By David Langbart
Thanksgiving is considered by many to be the quintessential American holiday. As Thanksgiving 1918 approached, Americans had more reason than the usual to give thanks. On November 11, 1918, Germany signed the armistice that brought World War I to an effective end. In the wake of that event, the United States made an attempt to broaden the application of Thanksgiving to a selected world-wide audience.
On November 13, the Department of State sent a the following telegram, personally drafted and signed by Secretary of State Robert Lansing, to its diplomatic representatives in the capitals of the victorious powers. The message went to the American embassy or legation in Belgium, Brazil, China, Cuba, France, Great Britain, Greece, Guatemala, Haiti, Honduras, Italy, Japan, Nicaragua, Panama, Portugal, Roumania, Russia, and Siam.
Not all countries responded. Among the responses, the government of Greece appointed November 28 a national holiday to celebrate “deliverance from the yoke of foreign domination;” in Brazil, the government declared November 28 a day of thanksgiving and rejoicing and further stated that “Brazil wishes to associate herself in this thanksgiving with the people of North America who both in time of peace and war have been her friends;” and in great Britain, while there was not enough time to make arrangements for a general celebration, a service took place at Saint Martin in the Fields, attended by a representative of the King, other principals of the UK government, and members of the U.S. embassy. Several other countries designated November 28 a national holiday.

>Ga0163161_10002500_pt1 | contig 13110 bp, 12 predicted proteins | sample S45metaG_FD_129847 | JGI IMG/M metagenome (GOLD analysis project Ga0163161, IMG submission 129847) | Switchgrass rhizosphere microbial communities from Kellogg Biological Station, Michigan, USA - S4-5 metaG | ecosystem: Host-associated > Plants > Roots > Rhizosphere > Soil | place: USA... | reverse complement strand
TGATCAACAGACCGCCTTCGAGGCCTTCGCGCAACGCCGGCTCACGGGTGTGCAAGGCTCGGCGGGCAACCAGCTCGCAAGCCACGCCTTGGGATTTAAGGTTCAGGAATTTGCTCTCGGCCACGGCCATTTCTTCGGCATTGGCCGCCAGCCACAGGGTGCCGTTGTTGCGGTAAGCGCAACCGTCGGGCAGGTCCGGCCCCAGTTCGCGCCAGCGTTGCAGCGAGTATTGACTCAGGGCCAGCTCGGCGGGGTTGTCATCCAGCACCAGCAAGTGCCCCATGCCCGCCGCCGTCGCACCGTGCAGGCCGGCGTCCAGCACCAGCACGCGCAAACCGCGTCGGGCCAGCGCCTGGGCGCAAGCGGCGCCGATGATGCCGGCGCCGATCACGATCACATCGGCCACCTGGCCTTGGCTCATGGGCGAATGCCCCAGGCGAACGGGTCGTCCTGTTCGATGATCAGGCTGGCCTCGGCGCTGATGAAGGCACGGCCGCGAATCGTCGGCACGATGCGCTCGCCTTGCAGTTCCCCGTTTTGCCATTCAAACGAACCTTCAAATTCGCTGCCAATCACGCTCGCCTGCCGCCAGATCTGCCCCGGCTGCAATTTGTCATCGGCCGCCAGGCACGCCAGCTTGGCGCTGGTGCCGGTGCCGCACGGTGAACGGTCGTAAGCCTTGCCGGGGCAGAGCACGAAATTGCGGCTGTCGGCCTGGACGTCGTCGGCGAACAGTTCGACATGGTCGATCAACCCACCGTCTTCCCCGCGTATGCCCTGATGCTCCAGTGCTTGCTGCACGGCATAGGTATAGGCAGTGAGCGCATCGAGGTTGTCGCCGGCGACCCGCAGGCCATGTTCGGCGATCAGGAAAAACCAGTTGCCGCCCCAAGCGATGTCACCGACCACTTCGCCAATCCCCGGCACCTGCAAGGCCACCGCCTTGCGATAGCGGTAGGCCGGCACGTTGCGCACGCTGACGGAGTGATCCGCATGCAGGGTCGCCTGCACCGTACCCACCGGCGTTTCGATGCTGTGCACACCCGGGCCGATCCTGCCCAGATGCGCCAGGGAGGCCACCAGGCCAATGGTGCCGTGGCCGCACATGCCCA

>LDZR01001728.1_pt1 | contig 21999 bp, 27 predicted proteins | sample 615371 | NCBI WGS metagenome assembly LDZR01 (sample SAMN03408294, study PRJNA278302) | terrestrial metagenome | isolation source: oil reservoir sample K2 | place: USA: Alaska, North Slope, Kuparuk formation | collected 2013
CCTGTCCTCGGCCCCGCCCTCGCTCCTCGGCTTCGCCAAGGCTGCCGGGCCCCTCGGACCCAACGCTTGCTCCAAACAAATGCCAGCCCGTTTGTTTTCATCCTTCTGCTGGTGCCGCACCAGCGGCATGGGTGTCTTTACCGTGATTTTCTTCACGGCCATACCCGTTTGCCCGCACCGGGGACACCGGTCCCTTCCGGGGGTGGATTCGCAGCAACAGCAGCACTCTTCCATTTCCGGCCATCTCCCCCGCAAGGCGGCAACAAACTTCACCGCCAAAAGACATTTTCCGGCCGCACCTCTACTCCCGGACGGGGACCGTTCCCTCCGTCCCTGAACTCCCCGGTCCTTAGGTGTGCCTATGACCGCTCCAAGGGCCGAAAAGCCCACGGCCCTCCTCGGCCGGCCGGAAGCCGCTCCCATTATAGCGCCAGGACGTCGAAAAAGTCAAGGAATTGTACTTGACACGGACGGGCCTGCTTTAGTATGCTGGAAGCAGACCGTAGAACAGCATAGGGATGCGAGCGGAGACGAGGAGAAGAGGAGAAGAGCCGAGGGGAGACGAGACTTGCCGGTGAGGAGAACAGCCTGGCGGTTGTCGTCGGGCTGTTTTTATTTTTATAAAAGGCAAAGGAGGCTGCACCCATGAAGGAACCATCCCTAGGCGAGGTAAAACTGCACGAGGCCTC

President Wilson issued the traditional Thanksgiving Proclamation to the American people and it was distributed to American diplomatic and consular employees around the World.
Sources: Unnumbered Department of State Telegram to U.S. Diplomatic Posts in Belgium, Brazil, China, Cuba, France, Great Britain, Greece, Guatemala, Haiti, Honduras, Italy, Japan, Nicaragua, Panama, Portugal, Roumania, Russia, and Siam, November 13, 1918, File 811.407/63a, and Unnumbered Telegram to U.S. Embassy Japan, November 19, 1918, File 811.407/63b, both in 1910-29 Central Decimal File, Record Group 59, National Archives.